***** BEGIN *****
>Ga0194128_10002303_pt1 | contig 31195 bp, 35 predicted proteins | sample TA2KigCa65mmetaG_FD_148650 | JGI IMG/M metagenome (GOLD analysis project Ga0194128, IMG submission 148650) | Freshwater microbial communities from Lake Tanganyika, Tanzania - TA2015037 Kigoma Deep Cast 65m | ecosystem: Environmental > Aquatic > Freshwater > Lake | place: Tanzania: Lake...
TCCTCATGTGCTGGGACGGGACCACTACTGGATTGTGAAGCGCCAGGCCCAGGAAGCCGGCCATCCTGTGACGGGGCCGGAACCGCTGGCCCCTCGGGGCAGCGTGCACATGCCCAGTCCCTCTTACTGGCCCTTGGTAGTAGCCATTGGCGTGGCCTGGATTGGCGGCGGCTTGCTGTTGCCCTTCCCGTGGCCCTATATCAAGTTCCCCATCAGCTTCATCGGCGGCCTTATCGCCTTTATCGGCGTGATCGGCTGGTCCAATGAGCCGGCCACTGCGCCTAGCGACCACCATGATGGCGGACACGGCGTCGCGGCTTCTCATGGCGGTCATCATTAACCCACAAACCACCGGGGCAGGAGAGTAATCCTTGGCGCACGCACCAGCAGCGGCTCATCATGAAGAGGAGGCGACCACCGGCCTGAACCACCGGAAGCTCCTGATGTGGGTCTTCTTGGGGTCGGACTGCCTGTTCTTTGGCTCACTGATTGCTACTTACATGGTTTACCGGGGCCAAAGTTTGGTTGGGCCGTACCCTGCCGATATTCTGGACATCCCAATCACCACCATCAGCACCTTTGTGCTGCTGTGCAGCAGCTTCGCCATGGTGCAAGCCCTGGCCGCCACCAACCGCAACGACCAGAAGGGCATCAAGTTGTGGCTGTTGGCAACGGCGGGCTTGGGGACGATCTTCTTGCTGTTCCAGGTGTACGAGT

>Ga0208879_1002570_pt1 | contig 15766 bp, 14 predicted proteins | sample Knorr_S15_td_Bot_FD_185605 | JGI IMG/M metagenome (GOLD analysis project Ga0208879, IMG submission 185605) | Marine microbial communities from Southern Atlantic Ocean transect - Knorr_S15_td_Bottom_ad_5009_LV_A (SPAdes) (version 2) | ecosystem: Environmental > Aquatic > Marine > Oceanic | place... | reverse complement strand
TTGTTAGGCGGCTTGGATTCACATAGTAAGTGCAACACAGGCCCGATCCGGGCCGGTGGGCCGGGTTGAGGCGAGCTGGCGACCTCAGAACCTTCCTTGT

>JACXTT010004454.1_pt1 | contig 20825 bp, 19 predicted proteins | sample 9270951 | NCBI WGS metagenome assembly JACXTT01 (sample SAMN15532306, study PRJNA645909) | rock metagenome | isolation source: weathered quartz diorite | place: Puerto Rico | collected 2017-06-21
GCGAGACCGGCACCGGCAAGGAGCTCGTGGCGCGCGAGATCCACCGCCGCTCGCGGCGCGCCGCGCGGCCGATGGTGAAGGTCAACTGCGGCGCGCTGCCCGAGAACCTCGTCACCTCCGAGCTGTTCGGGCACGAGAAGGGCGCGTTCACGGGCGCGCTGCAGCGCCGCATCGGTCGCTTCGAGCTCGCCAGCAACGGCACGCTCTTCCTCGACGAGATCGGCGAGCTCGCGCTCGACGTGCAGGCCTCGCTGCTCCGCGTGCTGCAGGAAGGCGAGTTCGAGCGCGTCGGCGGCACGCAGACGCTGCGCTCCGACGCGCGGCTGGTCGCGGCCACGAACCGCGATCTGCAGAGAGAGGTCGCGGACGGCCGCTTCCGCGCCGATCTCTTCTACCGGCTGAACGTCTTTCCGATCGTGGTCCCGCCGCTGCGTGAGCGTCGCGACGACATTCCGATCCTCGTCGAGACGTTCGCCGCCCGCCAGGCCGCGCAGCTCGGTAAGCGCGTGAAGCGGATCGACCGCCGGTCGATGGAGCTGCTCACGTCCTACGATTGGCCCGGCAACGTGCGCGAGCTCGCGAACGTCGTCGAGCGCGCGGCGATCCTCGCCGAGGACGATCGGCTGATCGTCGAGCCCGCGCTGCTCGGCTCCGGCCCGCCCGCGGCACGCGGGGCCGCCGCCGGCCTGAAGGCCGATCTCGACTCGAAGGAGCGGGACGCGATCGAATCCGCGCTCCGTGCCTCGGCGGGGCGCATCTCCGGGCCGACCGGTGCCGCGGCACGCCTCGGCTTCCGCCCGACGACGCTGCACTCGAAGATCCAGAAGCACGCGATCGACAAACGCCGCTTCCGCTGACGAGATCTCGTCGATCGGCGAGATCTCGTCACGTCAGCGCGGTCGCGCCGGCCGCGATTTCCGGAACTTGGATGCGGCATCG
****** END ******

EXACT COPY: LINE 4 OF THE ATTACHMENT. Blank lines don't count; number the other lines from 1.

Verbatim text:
TTGTTAGGCGGCTTGGATTCACATAGTAAGTGCAACACAGGCCCGATCCGGGCCGGTGGGCCGGGTTGAGGCGAGCTGGCGACCTCAGAACCTTCCTTGT